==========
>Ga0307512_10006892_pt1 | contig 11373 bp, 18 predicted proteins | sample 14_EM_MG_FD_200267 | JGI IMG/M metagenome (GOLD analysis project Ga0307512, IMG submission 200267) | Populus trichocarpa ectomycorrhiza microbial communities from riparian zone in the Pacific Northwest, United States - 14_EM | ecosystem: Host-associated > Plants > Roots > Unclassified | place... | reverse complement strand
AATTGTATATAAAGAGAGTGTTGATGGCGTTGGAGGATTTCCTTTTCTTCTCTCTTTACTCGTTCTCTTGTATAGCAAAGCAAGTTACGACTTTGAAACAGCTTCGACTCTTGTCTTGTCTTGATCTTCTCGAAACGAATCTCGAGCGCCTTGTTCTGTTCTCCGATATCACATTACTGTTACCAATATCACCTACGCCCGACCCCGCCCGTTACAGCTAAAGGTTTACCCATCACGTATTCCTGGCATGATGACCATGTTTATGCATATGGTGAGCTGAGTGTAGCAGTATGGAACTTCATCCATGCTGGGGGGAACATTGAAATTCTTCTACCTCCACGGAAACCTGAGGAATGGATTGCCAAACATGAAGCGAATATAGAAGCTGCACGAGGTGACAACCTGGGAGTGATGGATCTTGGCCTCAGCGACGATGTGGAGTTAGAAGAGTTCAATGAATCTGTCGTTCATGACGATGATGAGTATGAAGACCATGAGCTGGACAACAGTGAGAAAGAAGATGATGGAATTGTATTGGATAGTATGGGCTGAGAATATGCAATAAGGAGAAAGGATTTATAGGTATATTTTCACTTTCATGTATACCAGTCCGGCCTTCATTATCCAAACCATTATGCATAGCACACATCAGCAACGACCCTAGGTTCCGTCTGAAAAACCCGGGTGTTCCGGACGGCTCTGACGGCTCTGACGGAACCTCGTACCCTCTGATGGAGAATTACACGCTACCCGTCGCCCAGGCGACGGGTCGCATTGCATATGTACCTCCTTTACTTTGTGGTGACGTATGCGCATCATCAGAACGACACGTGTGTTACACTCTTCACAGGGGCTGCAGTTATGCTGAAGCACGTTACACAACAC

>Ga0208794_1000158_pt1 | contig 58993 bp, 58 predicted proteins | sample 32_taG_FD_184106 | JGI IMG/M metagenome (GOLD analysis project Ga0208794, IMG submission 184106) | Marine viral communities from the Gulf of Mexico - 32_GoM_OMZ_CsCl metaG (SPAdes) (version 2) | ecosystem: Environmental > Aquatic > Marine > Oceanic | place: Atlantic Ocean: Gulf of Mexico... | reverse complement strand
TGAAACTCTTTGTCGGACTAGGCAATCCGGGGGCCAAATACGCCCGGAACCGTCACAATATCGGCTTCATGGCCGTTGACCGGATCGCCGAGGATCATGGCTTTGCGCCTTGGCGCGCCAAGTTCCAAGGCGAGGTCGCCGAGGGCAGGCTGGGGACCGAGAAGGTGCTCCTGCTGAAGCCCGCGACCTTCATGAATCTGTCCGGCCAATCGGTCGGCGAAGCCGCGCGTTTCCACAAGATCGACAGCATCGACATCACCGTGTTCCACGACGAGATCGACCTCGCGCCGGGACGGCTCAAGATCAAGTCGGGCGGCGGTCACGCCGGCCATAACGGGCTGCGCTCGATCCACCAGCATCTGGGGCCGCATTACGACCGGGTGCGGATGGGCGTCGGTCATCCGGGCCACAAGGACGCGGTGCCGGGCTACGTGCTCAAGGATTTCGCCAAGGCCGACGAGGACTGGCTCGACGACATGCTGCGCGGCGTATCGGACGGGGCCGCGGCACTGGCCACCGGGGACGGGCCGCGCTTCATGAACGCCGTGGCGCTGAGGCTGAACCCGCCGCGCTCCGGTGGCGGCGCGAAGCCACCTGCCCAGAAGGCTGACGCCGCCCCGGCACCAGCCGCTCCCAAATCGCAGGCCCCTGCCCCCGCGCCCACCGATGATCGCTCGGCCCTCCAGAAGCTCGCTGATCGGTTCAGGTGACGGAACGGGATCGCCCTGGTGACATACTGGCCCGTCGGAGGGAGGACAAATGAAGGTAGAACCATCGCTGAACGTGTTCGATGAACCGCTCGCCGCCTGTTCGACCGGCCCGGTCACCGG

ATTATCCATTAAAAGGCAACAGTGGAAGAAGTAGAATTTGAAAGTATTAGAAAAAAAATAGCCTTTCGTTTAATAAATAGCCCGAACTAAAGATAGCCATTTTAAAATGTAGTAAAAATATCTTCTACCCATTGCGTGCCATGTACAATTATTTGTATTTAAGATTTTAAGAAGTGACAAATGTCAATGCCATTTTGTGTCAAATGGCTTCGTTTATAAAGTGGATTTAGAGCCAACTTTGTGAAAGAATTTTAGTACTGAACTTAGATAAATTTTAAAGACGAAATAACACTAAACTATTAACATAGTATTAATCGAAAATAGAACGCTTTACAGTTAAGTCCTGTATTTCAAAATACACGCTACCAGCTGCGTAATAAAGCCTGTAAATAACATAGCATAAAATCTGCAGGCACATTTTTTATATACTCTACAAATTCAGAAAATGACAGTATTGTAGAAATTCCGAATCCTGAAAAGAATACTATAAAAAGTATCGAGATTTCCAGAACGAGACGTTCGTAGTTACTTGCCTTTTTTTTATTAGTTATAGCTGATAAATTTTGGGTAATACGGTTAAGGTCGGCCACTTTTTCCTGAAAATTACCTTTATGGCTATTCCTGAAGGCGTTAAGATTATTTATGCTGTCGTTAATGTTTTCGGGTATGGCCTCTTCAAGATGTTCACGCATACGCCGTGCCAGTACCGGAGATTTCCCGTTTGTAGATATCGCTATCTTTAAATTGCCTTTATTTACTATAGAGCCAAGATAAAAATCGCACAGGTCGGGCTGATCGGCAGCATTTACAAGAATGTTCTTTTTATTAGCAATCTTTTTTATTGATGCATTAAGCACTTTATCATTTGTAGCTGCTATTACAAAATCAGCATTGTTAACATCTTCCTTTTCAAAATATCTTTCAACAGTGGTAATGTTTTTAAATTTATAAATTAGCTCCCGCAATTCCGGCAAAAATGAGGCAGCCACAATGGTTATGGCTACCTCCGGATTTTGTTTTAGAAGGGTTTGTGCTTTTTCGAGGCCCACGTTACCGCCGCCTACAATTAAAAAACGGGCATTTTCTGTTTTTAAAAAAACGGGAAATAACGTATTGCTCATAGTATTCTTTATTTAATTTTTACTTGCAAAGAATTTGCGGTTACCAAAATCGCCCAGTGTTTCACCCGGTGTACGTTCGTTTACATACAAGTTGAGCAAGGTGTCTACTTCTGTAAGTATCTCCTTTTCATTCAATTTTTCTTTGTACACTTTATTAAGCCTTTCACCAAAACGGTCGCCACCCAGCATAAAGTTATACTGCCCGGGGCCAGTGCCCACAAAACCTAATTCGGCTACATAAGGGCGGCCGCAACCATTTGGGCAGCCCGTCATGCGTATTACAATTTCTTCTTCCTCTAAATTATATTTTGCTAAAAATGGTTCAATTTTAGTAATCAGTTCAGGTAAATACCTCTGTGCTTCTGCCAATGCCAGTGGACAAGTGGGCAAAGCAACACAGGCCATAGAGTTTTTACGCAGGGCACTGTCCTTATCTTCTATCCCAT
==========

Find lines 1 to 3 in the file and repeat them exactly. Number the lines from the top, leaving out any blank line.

>Ga0307512_10006892_pt1 | contig 11373 bp, 18 predicted proteins | sample 14_EM_MG_FD_200267 | JGI IMG/M metagenome (GOLD analysis project Ga0307512, IMG submission 200267) | Populus trichocarpa ectomycorrhiza microbial communities from riparian zone in the Pacific Northwest, United States - 14_EM | ecosystem: Host-associated > Plants > Roots > Unclassified | place... | reverse complement strand
AATTGTATATAAAGAGAGTGTTGATGGCGTTGGAGGATTTCCTTTTCTTCTCTCTTTACTCGTTCTCTTGTATAGCAAAGCAAGTTACGACTTTGAAACAGCTTCGACTCTTGTCTTGTCTTGATCTTCTCGAAACGAATCTCGAGCGCCTTGTTCTGTTCTCCGATATCACATTACTGTTACCAATATCACCTACGCCCGACCCCGCCCGTTACAGCTAAAGGTTTACCCATCACGTATTCCTGGCATGATGACCATGTTTATGCATATGGTGAGCTGAGTGTAGCAGTATGGAACTTCATCCATGCTGGGGGGAACATTGAAATTCTTCTACCTCCACGGAAACCTGAGGAATGGATTGCCAAACATGAAGCGAATATAGAAGCTGCACGAGGTGACAACCTGGGAGTGATGGATCTTGGCCTCAGCGACGATGTGGAGTTAGAAGAGTTCAATGAATCTGTCGTTCATGACGATGATGAGTATGAAGACCATGAGCTGGACAACAGTGAGAAAGAAGATGATGGAATTGTATTGGATAGTATGGGCTGAGAATATGCAATAAGGAGAAAGGATTTATAGGTATATTTTCACTTTCATGTATACCAGTCCGGCCTTCATTATCCAAACCATTATGCATAGCACACATCAGCAACGACCCTAGGTTCCGTCTGAAAAACCCGGGTGTTCCGGACGGCTCTGACGGCTCTGACGGAACCTCGTACCCTCTGATGGAGAATTACACGCTACCCGTCGCCCAGGCGACGGGTCGCATTGCATATGTACCTCCTTTACTTTGTGGTGACGTATGCGCATCATCAGAACGACACGTGTGTTACACTCTTCACAGGGGCTGCAGTTATGCTGAAGCACGTTACACAACAC

>Ga0208794_1000158_pt1 | contig 58993 bp, 58 predicted proteins | sample 32_taG_FD_184106 | JGI IMG/M metagenome (GOLD analysis project Ga0208794, IMG submission 184106) | Marine viral communities from the Gulf of Mexico - 32_GoM_OMZ_CsCl metaG (SPAdes) (version 2) | ecosystem: Environmental > Aquatic > Marine > Oceanic | place: Atlantic Ocean: Gulf of Mexico... | reverse complement strand